The HSE’s National Clinical Programme for Early Intervention in Psychosis publishes an independent evaluation report by Trinity College Dublin (TCD)

 Today (Thursday 22nd September 2022),  Minister for Mental Health and Older People, Mary Butler, T.D. launched the HSE’s National Clinical Programme for Early Intervention in Psychosis Independent Evaluation Report.

Carried out by TCD, the independent evaluation report, titled ‘A Process Evaluation of the Implementation of a new model of care in three demonstration sites’, is the first of its kind in Irish Mental Health Services.  It sought to establish the experience of service users, families and staff as these new evidence-based Early Intervention in Psychosis teams were implemented in Ireland. It also aimed to establish the key facilitators and barriers to implementation of Early Intervention in Psychosis Teams in Ireland.

Mary Butler, T.D., Minister for State, Mental Health TD said: “I am delighted to launch the publication of this important evaluation of Early Intervention in Psychosis Mental Health Services, which was a key commitment under Sharing the Vision. Evaluation projects such as this are crucial to ensuring our resources are used effectively and efficiently in supporting people accessing mental health services and supports.

“I would like to recognise everyone who contributed to the development of this report, as well as all the staff who have worked tirelessly over the past number of years to provide Early Intervention in Psychosis Services. This report highlights that your hard work and commitment makes a real difference in people’s lives.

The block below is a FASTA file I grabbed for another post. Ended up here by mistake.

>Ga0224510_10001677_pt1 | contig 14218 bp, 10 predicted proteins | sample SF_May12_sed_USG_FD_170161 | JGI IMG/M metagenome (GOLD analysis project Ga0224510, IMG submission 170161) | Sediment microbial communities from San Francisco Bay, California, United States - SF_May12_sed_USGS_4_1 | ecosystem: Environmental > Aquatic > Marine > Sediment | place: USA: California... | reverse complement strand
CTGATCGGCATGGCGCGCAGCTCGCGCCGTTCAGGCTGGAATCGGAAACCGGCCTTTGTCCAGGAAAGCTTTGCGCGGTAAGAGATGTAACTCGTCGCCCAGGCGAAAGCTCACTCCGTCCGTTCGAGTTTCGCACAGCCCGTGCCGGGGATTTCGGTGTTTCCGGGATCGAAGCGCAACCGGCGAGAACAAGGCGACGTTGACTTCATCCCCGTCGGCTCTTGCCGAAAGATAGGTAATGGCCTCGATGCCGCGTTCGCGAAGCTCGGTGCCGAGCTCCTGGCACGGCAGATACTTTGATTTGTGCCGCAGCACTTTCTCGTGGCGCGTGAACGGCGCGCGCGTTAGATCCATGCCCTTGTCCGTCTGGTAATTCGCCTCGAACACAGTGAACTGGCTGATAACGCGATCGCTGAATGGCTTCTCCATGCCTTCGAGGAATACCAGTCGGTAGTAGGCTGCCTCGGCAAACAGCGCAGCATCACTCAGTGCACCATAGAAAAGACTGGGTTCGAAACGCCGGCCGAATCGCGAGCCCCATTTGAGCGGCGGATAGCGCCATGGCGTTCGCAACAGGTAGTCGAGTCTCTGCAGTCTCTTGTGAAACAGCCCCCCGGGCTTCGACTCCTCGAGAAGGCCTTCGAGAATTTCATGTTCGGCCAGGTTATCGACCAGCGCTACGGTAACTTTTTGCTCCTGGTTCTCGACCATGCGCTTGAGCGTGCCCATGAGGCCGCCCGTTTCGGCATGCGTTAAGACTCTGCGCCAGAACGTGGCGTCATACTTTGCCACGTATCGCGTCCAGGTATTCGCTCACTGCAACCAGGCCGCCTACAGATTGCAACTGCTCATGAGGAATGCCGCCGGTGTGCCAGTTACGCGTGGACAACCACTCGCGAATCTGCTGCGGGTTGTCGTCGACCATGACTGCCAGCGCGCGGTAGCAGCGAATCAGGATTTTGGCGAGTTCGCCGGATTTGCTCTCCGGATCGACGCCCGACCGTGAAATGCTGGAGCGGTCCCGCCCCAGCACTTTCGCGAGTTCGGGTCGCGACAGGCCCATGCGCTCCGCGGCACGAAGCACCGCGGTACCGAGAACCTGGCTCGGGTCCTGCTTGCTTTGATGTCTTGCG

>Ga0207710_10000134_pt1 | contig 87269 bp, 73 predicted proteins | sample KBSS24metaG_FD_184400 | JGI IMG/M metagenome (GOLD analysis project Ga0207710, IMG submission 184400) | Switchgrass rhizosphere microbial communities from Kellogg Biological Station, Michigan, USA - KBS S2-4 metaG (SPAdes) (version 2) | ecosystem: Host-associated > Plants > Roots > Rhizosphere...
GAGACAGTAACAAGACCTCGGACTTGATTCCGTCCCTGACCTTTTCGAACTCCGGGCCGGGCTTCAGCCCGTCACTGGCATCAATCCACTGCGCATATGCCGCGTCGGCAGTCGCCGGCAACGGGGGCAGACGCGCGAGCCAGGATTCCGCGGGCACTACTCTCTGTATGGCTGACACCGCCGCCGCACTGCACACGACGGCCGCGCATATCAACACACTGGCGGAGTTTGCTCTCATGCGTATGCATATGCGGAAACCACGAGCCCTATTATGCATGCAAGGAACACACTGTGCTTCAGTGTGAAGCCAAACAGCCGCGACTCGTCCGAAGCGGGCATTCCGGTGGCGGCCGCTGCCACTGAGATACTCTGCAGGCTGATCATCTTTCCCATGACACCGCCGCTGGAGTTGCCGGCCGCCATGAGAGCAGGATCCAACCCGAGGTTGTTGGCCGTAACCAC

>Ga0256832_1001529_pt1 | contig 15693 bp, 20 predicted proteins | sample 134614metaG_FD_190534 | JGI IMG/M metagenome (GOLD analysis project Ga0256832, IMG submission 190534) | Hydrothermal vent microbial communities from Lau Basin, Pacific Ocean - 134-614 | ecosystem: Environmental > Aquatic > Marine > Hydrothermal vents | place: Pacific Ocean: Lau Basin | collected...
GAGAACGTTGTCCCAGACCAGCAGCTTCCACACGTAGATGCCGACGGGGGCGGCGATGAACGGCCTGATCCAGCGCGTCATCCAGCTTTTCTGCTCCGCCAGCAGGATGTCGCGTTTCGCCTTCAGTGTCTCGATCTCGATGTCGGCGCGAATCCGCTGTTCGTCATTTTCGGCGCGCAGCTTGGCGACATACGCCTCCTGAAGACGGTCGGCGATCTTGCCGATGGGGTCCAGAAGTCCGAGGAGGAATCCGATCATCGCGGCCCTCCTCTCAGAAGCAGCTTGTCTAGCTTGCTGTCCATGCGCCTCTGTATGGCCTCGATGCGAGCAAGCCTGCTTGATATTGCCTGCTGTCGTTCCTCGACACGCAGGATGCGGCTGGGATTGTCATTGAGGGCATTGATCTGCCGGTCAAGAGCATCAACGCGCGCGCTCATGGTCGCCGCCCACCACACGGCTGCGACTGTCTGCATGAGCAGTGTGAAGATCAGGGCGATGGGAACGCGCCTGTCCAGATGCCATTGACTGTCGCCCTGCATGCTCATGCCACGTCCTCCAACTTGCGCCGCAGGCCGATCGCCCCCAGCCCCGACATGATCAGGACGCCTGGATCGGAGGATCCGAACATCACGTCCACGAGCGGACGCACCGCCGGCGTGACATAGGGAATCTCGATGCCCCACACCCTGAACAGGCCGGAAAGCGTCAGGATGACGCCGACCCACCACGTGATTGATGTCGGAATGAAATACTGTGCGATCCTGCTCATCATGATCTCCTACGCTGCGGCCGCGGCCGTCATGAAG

“I am confident this report will provide a blueprint on how to progress the future development of the National Clinical Programme for Early-Intervention in Psychosis, ensuring it best serves those in need of support.’’

Professor Catherine Darker, Associate Professor of Health Services Research, Discipline of Public Health and Primary Care, Trinity College Dublin said: “In 2019, we were commissioned to conduct a process evaluation. People can and do recover from psychosis. The speed in which a person can be identified as having their first episode of psychosis, be assessed and commenced in treatment matters. The three demonstration sites attempting to implement this new model of care for Early Intervention in Psychosis did very well overall. They demonstrated that they could, in the majority of cases, see service users within three working days, standardise assessment practices, and treatment interventions for those presenting to the services.

“In the instances where demonstration teams were slow starting up and had to implement a waiting list for a period of time, our findings suggest this was due to challenges in drawing down budget allocations due to derogation of funds and securing backfill for posts, which subsequently had a knock on effect on the ability of Clinical Leads to identify skilled staff to develop the teams in line with the Model of Care. We have identified solution-focused ways for the HSE to remedy these problems, so as that these much needed services, can be rolled out nationally without some of the teething issues identified in this evaluation.

“Despite these challenges, clinical teams remained optimistic that this Model of Care is the best way to treat patients in their areas. Most importantly, patients themselves receiving the service welcomed having an identified team member to organise their care, to avail of cognitive behavioural therapy specific to psychosis, family interventions and where sensible to look to return to education or work.”

Thanking Minister Butler for her support for the development and expansion of these EIP services, Dr. Karen O’Connor, National Clinical Lead and Consultant Psychiatrist RISE EIP team South LEE Cork added that this report evidences the value of this investment. “EIP works, people like it and it saves money”.